Alibaba founder Jack Ma takes part in a game during a gala on Nov. 10.

SHENZHEN — Alibaba sold nearly $18 billion worth of products and services during this year’s annual Singles Day shopping festival — a figure that trounces last year’s record of more than $14 billion worth of transactions for the 24-hour spending binge. But that reflects overall slower year-on-year growth, raising questions about the strength of consumer demand in China against the backdrop of an economic slowdown here.

The Chinese e-commerce giant tallies GMV, or general merchandise value, a measure of the value of products sold via its online platforms, in local currency. This year’s final figure came in at 120.7 billion yuan, a 32 percent increase from last year’s 91.2 billion yuan, which reflected 60 percent year-on-year growth.

More than 80 percent of transactions were made via mobile phones, the company said. Around 100,000 merchants participated.

Rival JD.com did not release detailed GMV data, but said it was up 140 percent compared to last year’s holiday. Earlier on Nov. 11, JD reported it had surpassed its 2015 GMV at about the halfway mark of the festival. Similarly, Yoox Net-a-porter executives declined to release figures but said the group’s China site, Yoox.cn, achieved record-breaking sales. Mei.com, a Chinese luxury flash sales e-tailer, reported four times the sales from last year with the average basket at 1,600 yuan, or $260, a 15 percent jump from 2015.

Alibaba also surpassed last year’s transactions 12 hours in with GMV coming in at 92 billion yuan, or roughly $13 billion at current exchange. The company said at one point it was processing 175,000 orders a second — a world record.

Alibaba’s astronomical GMV figures generated from Singles Day have come under increasing scrutiny, with the U.S. Securities and Exchange Commission launching an investigation earlier this year as to how the company crunches its numbers. Alibaba decided to no longer include GMV in its quarterly reports to provide more transparency regarding revenue generation. The company earns a percentage from the sales made on its platforms, which include Taobao.com and Tmall.com, as well as commission from advertising.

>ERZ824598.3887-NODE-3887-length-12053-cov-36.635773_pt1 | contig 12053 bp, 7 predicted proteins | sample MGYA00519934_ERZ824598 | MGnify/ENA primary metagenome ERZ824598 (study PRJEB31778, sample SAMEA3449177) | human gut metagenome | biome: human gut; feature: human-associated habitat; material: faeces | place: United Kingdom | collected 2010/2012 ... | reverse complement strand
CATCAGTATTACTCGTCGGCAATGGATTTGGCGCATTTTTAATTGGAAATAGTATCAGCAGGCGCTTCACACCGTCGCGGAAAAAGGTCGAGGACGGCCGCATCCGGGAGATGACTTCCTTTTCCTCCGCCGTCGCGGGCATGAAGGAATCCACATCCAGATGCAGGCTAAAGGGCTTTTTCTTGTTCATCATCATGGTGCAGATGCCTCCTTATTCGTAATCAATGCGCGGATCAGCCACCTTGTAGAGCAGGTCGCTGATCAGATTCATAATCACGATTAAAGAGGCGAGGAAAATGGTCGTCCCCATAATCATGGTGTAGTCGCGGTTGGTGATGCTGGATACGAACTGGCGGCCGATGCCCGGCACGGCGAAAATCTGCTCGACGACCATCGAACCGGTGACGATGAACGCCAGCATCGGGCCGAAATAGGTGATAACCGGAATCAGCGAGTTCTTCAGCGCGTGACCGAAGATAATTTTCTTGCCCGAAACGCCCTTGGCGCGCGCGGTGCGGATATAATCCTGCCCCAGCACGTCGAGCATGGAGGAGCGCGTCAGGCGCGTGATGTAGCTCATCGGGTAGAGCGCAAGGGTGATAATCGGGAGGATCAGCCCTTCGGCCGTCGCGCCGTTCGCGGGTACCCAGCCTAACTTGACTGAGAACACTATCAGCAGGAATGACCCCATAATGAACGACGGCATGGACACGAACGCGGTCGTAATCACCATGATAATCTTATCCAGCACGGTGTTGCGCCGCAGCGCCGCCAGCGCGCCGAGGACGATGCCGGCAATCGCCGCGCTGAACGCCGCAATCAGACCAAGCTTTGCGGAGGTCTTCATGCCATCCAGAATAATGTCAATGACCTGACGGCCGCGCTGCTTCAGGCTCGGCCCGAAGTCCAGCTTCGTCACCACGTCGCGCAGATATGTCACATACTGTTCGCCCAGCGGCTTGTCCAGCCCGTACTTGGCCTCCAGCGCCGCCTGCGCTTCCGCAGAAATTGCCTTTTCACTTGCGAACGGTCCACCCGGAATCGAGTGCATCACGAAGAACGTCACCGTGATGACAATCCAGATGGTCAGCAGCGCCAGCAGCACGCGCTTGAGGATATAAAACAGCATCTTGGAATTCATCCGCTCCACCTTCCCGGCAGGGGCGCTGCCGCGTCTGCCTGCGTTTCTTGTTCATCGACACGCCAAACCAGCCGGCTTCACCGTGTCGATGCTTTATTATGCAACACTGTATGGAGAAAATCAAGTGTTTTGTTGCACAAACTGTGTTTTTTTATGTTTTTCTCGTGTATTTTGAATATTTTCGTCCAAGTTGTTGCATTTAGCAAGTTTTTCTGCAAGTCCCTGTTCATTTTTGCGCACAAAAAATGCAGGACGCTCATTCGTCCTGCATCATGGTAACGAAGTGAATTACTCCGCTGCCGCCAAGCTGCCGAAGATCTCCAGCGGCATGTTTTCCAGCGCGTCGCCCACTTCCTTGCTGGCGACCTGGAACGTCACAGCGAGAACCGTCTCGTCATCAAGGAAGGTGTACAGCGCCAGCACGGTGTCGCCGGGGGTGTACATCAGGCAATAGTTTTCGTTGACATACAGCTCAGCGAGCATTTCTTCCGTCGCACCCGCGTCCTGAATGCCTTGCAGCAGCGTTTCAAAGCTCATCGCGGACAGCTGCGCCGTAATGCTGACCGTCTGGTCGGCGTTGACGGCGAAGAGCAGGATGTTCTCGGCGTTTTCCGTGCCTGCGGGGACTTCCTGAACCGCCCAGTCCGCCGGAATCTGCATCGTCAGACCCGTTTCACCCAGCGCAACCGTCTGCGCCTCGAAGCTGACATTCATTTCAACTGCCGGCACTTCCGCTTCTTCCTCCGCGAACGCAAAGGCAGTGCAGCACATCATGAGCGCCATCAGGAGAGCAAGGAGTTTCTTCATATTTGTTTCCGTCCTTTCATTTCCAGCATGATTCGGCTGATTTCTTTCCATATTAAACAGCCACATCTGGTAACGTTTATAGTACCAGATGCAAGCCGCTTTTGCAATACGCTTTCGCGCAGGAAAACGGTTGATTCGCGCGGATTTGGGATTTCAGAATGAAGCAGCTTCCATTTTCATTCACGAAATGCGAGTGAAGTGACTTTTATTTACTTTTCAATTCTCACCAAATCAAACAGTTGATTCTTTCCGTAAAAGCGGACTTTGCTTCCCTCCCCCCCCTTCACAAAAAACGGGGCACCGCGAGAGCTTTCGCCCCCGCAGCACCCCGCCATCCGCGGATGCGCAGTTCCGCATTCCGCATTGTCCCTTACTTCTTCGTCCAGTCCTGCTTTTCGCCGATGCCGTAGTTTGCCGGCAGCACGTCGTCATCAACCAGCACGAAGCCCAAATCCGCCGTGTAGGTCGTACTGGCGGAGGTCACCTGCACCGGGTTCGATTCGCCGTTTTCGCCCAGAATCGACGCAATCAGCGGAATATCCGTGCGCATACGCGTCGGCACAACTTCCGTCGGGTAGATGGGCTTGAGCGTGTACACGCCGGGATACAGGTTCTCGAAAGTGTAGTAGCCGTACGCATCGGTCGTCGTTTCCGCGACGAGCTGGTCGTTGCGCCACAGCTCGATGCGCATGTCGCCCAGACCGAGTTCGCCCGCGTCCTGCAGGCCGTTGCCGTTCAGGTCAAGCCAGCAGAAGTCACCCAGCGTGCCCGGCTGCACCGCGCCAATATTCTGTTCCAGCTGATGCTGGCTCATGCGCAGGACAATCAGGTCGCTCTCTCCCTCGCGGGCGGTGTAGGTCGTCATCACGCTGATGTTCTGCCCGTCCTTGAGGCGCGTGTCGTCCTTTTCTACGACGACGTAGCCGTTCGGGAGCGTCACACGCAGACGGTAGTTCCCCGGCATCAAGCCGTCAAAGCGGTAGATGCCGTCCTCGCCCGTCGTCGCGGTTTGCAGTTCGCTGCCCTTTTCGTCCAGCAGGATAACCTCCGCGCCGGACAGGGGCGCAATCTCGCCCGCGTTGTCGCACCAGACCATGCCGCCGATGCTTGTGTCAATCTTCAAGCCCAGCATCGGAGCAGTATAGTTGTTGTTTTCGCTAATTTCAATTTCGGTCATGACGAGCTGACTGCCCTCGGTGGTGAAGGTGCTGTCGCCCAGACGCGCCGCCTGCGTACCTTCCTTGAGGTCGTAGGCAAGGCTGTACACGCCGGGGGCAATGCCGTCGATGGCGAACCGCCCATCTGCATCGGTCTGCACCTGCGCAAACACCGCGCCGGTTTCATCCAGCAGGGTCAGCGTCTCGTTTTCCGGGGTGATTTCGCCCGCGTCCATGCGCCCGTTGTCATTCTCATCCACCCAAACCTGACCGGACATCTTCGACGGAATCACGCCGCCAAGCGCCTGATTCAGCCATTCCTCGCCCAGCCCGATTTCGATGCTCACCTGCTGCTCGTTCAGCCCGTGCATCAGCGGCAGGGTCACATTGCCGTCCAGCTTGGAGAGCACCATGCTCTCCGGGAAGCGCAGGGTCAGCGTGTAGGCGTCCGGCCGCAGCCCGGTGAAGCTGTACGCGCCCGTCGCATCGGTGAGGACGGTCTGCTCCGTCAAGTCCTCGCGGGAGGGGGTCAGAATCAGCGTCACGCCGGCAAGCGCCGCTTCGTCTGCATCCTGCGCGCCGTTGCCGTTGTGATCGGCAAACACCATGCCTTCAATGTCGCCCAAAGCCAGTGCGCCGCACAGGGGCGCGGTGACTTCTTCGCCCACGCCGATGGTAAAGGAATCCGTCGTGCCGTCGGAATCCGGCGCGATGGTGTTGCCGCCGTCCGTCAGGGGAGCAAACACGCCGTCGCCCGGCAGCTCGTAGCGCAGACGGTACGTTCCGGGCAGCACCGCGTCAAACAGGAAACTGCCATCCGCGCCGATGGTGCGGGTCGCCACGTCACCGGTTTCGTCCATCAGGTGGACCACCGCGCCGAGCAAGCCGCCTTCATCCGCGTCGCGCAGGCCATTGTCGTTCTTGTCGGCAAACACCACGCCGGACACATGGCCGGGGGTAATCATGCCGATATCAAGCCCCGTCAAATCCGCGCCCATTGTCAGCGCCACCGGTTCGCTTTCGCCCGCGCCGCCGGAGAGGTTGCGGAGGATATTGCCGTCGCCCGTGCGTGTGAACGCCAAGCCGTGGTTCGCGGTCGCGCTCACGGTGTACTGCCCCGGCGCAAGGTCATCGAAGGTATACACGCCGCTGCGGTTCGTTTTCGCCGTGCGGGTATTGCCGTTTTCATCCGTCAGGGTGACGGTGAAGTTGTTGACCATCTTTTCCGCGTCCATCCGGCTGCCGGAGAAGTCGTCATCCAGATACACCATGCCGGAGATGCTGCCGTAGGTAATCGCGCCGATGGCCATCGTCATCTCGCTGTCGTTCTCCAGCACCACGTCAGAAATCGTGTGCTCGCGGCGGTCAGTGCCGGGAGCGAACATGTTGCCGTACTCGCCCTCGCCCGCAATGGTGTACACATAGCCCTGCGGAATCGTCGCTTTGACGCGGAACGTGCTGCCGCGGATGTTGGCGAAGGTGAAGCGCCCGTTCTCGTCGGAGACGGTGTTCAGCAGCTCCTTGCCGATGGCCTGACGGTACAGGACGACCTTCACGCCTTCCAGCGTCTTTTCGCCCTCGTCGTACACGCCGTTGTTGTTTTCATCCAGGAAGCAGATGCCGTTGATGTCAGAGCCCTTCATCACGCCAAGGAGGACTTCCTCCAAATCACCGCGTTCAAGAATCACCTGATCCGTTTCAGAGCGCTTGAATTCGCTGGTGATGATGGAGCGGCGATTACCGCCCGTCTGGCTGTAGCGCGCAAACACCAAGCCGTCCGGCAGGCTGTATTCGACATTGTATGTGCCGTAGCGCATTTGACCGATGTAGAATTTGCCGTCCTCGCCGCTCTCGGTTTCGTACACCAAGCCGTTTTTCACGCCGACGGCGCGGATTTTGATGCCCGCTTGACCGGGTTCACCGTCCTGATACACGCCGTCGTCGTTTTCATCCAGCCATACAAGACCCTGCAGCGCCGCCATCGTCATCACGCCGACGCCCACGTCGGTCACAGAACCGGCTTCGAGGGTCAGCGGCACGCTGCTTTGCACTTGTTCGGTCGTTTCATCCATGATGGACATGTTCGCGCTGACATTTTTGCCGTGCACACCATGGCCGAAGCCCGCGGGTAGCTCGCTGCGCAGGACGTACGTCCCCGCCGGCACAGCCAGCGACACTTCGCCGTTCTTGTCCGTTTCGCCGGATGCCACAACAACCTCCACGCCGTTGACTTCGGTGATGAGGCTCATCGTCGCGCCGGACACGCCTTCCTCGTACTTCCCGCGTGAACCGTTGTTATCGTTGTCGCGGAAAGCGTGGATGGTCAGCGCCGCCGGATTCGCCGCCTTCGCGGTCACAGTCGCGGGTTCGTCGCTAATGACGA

Jack Ma, the company’s founder and executive chairman, said during a speech just before midnight local time that the group is moving away from the GMV metric as it does not reflect the scope of Alibaba’s operations.

“GMV will no longer be the most important indicator of our performance,” Ma said. “When we were a baby, it made sense to prioritize GMV, but today GMV should not be our main priority. It could even be misleading to the outside world.”

He added: “GMV does not represent our true identity. Overemphasizing it would make people think Alibaba is just about e-commerce. That is not true. We have a lot of other core competitiveness.”

Ma also addressed the thorny issue of counterfeit goods for sale on its platforms, pointing out that Alibaba pinpoints merchants selling such items and can even identify the factories where they are produced. Alibaba will shut down merchants selling fake products, but Ma said there’s only so much the company can do.

“A lot of factories are still producing [counterfeits],” he said. “They need to be shut down, but we are not law enforcement. Their business licenses need to be removed and they need to be closed, but it is not our job to do that.”

Over the last eight years, Alibaba has made Singles Day — a rather obscure holiday for singletons — into the world’s the largest shopping festival. Every year it gets bigger as more brands and e-commerce companies take part. It has also become a day when Alibaba and its rivals showcase how they are evolving in China’s relatively young online shopping industry as well as how they see the future unfolding.

This year, innovation took center stage.